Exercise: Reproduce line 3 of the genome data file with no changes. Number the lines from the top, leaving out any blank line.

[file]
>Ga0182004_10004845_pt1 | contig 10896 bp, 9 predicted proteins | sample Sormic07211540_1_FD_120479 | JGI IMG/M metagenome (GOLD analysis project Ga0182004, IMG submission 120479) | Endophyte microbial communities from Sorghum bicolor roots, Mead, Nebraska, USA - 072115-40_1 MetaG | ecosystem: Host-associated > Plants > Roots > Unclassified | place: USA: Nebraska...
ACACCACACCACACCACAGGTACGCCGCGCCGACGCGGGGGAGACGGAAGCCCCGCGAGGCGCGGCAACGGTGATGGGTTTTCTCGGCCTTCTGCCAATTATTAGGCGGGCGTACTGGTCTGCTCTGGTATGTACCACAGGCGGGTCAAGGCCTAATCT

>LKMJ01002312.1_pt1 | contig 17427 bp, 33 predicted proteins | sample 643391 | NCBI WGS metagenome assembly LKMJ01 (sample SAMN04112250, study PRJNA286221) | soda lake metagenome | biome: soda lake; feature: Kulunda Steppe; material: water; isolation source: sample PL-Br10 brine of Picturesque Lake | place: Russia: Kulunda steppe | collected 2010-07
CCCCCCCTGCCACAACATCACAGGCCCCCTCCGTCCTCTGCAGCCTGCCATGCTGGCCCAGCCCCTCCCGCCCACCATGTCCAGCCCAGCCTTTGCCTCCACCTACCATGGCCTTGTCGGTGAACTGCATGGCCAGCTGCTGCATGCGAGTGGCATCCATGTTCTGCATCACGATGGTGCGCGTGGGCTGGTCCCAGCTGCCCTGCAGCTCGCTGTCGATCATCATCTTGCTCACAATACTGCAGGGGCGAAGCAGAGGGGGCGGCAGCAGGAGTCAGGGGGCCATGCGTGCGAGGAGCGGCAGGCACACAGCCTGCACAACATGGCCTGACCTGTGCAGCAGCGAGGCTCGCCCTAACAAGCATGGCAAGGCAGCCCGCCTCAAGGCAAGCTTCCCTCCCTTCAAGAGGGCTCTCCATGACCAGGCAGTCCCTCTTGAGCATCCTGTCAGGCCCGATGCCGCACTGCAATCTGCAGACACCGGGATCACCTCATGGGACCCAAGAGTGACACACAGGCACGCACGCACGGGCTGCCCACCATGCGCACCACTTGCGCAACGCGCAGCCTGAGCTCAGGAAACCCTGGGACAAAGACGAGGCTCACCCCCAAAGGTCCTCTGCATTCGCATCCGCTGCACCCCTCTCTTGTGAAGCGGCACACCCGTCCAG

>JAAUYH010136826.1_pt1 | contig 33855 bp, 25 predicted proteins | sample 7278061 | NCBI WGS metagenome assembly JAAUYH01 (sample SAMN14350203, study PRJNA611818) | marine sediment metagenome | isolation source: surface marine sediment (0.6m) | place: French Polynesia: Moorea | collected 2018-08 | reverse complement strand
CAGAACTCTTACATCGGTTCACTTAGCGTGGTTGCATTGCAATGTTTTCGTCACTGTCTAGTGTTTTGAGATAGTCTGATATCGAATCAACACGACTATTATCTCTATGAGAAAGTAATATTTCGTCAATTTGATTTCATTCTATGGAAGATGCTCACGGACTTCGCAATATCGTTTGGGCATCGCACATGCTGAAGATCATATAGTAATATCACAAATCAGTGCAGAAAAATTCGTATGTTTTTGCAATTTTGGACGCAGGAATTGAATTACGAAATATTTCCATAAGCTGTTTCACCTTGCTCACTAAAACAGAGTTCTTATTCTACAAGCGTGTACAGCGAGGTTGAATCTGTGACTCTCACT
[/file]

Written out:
>LKMJ01002312.1_pt1 | contig 17427 bp, 33 predicted proteins | sample 643391 | NCBI WGS metagenome assembly LKMJ01 (sample SAMN04112250, study PRJNA286221) | soda lake metagenome | biome: soda lake; feature: Kulunda Steppe; material: water; isolation source: sample PL-Br10 brine of Picturesque Lake | place: Russia: Kulunda steppe | collected 2010-07